How the Apollo Spacecraft Worked

The Apollo Command and Service Modules

A fish-eye view of a lunar module simulator. Looks cozy, doesn't it?
Image courtesy NASA

­After the launch, the spacecraft jettisoned not only stages I and II of the Saturn V launch vehicle, but also the launch escape system (LES). Once the S-IVB inserted the spacecraft into a lunar trajectory, it separated from the rest of ­the vehicle. At that point, the spacecraft would jettison the 4,000 pound spacecraft lunar module adapter (SLA). Now, all that remained of the spacecraft was the command module (CM), the service module (SM) and the lunar module (LM).

­The comma­nd module was where the astronauts spent almost all of their time and was the only section of the spacecraft designed to return to Earth intact. With its heat shield, it was 12 feet, 10 inches tall (about 3.9 m) and weighed 12,250 pounds (5.5 metric tons). Inside, the astronauts had about 210 cubic feet (64 m) of habitable space -- the rest of the space inside the vehicle was dedicated to control panels and displays. The CM held a crew of three astronauts. At launch, the three men would sit on a couch that they could later fold and stow away when they entered space.


Engineers built the CM using sheet aluminum for the inner structure. On the outside of the CM was a heat shield of brazed stainless steel coated with resin. Without the heat shield, the astronauts would not have survived re-entry into the Earth's atmosphere at the end of the mission.

The service module was a 24.6 foot (7.5 meters) tall cylinder. It was 12.8 feet (3.9 meters) wide and weighed a whopping 51,243 pounds (23,243.4 kilograms) at launch. The SM had six sections inside, which contained a propulsion system, tanks for fuel and oxidizer material, helium tanks used to pressurize the fuel system, fuel cells and tanks of oxygen and hydrogen. The fuel cells provided the power for most of the crew's needs during the mission, but both the SM and CM also carried batteries to supplement power.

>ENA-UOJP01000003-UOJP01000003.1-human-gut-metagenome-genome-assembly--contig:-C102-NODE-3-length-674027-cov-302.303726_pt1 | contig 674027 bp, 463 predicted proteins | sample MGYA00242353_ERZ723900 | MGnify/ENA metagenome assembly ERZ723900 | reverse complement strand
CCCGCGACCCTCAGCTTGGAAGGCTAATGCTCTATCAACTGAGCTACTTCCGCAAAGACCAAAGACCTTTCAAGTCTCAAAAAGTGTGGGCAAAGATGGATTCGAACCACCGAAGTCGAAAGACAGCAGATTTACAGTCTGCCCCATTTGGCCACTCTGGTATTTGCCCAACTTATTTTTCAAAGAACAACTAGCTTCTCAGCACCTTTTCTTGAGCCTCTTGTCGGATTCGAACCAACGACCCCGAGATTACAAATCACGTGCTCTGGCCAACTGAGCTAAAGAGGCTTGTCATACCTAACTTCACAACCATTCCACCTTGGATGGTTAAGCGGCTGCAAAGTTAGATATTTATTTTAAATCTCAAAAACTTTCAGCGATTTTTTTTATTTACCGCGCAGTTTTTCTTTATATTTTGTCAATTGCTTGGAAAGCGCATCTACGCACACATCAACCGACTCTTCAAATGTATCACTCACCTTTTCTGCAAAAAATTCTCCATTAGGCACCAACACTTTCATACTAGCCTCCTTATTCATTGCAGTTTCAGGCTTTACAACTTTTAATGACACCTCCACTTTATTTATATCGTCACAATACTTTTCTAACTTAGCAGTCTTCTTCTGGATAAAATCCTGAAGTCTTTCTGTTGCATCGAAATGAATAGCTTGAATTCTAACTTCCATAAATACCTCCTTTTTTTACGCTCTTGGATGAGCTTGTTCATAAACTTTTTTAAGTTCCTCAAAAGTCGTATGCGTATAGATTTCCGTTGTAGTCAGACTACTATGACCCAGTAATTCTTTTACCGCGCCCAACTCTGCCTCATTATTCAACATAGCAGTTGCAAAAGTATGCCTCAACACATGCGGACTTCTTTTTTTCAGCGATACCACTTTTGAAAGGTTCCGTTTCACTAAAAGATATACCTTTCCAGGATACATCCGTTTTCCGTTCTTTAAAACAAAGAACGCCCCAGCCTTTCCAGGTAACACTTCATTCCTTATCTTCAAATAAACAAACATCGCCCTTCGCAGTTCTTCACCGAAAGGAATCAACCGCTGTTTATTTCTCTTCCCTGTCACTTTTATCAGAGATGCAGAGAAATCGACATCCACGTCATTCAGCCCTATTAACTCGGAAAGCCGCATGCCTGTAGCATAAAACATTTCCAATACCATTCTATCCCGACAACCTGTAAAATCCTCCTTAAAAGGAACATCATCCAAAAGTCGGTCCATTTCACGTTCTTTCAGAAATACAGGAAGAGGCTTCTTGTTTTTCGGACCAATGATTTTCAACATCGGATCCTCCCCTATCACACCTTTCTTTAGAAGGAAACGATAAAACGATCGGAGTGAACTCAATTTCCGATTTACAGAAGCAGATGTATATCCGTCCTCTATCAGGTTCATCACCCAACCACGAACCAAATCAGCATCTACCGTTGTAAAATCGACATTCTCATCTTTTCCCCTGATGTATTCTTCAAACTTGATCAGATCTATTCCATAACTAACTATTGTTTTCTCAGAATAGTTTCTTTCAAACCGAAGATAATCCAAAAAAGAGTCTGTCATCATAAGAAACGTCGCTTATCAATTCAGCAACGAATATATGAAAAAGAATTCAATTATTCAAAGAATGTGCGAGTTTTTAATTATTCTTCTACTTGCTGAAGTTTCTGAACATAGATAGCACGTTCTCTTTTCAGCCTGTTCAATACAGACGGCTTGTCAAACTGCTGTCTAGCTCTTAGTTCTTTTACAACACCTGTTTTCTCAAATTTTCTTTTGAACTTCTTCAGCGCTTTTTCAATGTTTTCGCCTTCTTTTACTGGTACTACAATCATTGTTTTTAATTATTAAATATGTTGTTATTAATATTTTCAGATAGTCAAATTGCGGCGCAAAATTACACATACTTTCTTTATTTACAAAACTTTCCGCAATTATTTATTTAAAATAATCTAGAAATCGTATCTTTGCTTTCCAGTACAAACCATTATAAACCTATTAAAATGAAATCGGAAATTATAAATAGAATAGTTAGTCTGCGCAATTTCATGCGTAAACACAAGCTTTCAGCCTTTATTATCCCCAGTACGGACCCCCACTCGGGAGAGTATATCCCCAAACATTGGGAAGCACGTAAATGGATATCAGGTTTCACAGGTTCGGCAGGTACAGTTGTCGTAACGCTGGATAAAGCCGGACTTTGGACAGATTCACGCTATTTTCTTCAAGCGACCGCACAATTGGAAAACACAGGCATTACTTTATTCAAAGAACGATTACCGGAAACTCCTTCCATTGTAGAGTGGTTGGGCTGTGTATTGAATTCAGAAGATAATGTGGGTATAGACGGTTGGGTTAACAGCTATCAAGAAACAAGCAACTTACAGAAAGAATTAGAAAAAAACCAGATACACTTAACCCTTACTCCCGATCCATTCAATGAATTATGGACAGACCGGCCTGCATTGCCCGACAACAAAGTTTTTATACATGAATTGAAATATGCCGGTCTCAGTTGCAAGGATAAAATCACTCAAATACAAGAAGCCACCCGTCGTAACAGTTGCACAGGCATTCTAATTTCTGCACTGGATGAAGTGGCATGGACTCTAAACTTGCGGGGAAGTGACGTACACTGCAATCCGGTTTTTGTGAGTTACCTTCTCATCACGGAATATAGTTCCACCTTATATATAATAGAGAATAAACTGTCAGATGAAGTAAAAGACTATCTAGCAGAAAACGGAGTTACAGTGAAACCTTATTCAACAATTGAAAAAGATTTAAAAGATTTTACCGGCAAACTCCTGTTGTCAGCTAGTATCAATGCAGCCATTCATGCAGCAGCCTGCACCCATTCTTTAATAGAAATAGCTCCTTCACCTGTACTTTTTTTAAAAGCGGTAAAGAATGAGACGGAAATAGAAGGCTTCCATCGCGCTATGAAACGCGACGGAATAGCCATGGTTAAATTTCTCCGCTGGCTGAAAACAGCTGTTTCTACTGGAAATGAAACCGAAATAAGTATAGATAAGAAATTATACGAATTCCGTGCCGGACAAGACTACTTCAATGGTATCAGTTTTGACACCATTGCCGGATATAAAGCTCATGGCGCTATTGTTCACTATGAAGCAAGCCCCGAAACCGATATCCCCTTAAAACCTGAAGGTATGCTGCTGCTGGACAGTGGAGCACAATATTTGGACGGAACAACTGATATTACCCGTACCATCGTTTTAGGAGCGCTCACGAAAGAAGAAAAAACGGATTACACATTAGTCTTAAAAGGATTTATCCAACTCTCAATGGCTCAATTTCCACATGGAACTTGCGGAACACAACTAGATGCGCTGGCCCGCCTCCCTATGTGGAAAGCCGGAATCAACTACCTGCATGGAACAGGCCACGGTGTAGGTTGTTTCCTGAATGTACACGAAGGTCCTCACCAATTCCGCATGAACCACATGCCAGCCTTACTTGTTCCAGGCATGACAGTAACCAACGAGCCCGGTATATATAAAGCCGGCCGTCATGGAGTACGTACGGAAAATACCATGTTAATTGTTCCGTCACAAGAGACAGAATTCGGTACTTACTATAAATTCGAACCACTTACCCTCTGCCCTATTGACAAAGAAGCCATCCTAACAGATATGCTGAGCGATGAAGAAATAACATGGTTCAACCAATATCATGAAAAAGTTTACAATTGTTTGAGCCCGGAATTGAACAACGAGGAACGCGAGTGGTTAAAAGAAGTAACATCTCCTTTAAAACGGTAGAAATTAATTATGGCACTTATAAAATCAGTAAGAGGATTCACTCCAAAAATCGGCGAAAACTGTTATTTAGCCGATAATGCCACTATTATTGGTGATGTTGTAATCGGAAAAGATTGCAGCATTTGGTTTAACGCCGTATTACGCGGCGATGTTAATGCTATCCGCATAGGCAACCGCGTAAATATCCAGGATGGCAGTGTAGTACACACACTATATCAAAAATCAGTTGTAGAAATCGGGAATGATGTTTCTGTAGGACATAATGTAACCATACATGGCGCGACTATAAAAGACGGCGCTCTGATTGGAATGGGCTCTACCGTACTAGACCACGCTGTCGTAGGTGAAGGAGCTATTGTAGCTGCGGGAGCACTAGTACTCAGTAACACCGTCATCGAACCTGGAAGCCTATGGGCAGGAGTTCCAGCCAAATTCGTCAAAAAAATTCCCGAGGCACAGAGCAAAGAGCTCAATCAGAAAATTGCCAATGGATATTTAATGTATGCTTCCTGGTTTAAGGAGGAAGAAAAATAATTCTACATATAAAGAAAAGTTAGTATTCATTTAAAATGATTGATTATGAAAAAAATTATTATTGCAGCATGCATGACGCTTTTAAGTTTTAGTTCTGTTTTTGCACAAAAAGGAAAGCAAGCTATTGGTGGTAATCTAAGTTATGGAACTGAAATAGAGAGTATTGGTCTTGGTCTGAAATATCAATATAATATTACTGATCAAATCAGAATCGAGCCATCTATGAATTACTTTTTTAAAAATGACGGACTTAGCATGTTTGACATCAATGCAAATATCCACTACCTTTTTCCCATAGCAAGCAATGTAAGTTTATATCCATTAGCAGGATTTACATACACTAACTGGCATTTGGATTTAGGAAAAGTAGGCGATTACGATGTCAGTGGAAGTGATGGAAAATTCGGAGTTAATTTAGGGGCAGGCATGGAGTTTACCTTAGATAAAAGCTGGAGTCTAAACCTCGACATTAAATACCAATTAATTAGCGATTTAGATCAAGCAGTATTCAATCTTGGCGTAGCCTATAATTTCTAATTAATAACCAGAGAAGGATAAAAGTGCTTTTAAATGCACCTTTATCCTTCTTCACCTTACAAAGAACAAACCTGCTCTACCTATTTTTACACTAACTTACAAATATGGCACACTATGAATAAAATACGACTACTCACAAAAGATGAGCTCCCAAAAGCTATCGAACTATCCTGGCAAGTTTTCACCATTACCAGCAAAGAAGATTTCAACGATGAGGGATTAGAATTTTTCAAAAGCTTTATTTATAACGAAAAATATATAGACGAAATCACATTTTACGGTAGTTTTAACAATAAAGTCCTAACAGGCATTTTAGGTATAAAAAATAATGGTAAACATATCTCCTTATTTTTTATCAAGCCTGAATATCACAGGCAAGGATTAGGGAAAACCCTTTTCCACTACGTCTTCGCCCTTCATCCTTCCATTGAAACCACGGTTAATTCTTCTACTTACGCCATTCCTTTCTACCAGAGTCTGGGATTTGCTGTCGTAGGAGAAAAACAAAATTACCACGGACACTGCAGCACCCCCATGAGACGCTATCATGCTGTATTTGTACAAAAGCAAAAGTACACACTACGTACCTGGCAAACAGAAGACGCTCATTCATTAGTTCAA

For most of the mission's flight, the CM and SM remained connected together. The CM relied on the SM's systems for most of its operations. Because of this, some people refer to the two units as a single entity: The CSM.

There wasn't much elbow room in the Apollo command module during takeoff and landing.
Image courtesy NASA

­The top of the CSM contained a probe mechanism the astronauts used to dock with the LM. Once the spacecraft lunar module adapter separated from the rest of the vehicle, the Apollo spacecraft detached the LM from its base. Using reaction control engines (RCEs), the CSM adjusted its alignment so that the top of the CM faced a funnel-shaped device in the LM called a drogue. The astronauts in the CSM would align the probe so that it docked with the LM's drogue. Once docked, 12 automatic latches secured the LM to the top of the CM. In other words, the LM moved from behind the CSM to the front of it. Astronauts could remove the probe and drogue assemblies from inside the spacecraft, allowing the crew to move between the two modules.

To make space travel possible -- and safe -- the CSM had to integrate several complex support systems. Keep reading to learn how astronauts could accomplish their missions by relying on these systems.